Quadruple product

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In mathematics, the quadruple product is a product of four vectors in three-dimensional Euclidean space. The name "quadruple product" is used for two different products,[1] the scalar-valued scalar quadruple product and the vector-valued vector quadruple product or vector product of four vectors.

Scalar quadruple product[edit]

The scalar quadruple product is defined as the dot product of two cross products:

where a, b, c, d are vectors in three-dimensional Euclidean space.[2] It can be evaluated using the identity:[2]

or using the determinant:


We first prove that

This can be shown by straightforward matrix algebra using the correspondence between elements of and , given by , where

It then follows from the properties of skew-symmetric matrices that

We also know from vector triple products that

Using this identity along with the one we have just derived, we obtain the desired identity:[citation needed]

Vector quadruple product[edit]

The vector quadruple product is defined as the cross product of two cross products:

where a, b, c, d are vectors in three-dimensional Euclidean space.[3] It can be evaluated using the identity:[4]

using the notation for the triple product:

Equivalent forms can be obtained using the identity:[5]

This identity can also be written using tensor notation and the Einstein summation convention as follows:


The quadruple products are useful for deriving various formulas in spherical and plane geometry.[3] For example, if four points are chosen on the unit sphere, A, B, C, D, and unit vectors drawn from the center of the sphere to the four points, a, b, c, d respectively, the identity:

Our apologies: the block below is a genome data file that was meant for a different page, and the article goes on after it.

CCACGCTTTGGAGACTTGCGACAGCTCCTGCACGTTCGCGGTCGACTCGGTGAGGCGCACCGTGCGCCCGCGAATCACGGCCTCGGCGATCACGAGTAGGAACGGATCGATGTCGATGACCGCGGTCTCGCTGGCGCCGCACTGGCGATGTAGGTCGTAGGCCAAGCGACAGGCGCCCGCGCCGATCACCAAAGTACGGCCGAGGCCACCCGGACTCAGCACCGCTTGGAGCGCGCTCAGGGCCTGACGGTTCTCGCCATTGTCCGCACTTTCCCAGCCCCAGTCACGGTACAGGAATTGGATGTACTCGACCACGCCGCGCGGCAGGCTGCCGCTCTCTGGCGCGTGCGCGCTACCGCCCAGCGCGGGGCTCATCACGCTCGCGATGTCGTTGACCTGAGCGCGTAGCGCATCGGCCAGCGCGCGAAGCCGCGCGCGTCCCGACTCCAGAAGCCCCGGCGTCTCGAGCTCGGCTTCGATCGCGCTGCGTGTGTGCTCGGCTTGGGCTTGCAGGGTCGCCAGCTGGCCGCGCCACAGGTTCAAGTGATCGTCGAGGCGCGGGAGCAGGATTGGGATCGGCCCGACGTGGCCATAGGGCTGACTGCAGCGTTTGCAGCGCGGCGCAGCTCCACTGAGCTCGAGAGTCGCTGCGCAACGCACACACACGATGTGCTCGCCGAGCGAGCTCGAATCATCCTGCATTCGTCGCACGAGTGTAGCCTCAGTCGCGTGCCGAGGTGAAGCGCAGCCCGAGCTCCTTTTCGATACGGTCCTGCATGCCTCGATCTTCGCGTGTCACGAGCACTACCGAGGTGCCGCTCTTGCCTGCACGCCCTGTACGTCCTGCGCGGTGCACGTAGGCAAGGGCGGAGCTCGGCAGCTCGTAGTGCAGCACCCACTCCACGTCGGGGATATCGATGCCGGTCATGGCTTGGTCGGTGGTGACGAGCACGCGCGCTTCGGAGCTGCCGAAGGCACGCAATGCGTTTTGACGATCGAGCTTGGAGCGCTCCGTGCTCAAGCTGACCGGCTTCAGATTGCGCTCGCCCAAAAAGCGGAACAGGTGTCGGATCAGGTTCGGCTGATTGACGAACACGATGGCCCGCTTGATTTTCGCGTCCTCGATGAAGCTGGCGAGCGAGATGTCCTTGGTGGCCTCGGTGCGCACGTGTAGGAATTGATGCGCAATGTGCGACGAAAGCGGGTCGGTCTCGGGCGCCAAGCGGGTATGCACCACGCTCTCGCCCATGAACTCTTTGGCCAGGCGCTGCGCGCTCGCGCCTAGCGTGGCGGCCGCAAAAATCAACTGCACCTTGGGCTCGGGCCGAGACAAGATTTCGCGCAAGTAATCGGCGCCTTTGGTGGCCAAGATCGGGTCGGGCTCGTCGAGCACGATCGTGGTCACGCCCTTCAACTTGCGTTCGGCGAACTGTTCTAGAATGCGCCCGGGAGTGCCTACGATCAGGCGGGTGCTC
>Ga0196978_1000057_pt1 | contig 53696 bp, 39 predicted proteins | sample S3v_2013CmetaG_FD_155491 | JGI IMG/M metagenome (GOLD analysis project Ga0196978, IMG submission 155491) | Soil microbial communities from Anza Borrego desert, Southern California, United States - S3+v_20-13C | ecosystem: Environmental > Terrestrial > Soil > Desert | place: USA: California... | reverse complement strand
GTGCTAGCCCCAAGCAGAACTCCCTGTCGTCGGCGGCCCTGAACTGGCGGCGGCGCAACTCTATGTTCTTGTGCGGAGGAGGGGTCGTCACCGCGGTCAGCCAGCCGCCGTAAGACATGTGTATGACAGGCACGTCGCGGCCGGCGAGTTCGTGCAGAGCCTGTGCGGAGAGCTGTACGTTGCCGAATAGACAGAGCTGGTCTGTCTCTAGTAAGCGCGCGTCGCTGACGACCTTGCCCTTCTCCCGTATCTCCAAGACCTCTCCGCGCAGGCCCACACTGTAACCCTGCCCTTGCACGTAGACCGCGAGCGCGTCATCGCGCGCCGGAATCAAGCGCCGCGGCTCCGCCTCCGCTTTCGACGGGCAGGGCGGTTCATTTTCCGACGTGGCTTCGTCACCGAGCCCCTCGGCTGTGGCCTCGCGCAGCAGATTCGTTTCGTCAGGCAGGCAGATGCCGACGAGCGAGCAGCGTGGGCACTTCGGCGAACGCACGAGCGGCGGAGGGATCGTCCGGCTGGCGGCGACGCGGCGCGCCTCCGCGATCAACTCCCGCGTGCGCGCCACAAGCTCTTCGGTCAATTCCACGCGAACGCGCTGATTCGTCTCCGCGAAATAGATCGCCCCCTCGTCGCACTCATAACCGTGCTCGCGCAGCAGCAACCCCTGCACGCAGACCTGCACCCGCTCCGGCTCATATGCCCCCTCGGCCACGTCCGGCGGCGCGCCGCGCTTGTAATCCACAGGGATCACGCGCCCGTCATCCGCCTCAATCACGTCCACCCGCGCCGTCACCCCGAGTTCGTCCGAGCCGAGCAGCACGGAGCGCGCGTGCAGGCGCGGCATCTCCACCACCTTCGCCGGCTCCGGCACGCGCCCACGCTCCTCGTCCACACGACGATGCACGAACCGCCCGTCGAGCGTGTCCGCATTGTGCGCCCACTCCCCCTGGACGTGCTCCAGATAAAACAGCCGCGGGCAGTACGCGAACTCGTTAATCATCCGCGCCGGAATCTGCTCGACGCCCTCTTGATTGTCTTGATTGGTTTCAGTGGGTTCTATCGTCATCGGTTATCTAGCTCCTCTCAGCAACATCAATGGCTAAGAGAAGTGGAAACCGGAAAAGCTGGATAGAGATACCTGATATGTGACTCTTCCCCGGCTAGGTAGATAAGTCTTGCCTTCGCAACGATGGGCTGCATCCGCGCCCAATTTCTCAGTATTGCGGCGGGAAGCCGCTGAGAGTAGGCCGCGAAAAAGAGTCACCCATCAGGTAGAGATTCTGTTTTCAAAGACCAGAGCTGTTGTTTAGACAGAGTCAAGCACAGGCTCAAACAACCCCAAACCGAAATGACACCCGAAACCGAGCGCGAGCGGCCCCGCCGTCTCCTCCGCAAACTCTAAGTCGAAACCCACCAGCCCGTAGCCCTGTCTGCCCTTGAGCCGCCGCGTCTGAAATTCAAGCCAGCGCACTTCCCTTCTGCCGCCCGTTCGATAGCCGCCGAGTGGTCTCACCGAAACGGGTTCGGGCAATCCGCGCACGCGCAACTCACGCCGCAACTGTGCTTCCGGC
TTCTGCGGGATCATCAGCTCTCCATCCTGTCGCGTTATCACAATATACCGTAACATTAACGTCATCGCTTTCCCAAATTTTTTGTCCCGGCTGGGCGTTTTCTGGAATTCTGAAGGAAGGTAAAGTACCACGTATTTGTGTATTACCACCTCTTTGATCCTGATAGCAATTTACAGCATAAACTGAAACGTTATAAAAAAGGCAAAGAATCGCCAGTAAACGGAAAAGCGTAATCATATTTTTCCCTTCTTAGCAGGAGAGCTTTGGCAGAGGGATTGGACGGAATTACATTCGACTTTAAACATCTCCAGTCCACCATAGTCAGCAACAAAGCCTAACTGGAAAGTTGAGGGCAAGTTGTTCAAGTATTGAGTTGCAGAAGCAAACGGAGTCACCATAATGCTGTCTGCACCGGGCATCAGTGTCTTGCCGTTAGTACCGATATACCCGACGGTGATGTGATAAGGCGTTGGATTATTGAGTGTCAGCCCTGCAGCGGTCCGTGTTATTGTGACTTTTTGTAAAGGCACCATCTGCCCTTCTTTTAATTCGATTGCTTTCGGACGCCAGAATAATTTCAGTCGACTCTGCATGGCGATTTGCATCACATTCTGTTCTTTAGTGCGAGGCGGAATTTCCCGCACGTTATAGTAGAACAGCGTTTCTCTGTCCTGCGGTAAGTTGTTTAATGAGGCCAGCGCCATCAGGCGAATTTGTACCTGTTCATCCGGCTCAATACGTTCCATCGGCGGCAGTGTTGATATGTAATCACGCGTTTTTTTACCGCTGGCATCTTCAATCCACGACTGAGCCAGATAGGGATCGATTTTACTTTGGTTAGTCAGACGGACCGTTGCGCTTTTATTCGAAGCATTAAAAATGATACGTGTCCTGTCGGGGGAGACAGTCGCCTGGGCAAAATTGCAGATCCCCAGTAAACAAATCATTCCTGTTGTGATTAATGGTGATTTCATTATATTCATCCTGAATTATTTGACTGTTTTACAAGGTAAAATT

in conjunction with the relation for the magnitude of the cross product:

and the dot product:

where a = b = 1 for the unit sphere, results in the identity among the angles attributed to Gauss:

where x is the angle between a × b and c × d, or equivalently, between the planes defined by these vectors.

Josiah Willard Gibbs's pioneering work on vector calculus provides several other examples.[3]

See also[edit]


  1. ^ Gibbs & Wilson 1901, §42 of section "Direct and skew products of vectors", p.77
  2. ^ a b Gibbs & Wilson 1901, p. 76
  3. ^ a b c Gibbs & Wilson 1901, pp. 77 ff
  4. ^ Gibbs & Wilson 1901, p. 77
  5. ^ Gibbs & Wilson, Equation 27, p. 77


  • Gibbs, Josiah Willard; Wilson, Edwin Bidwell (1901). Vector analysis: a text-book for the use of students of mathematics. Scribner.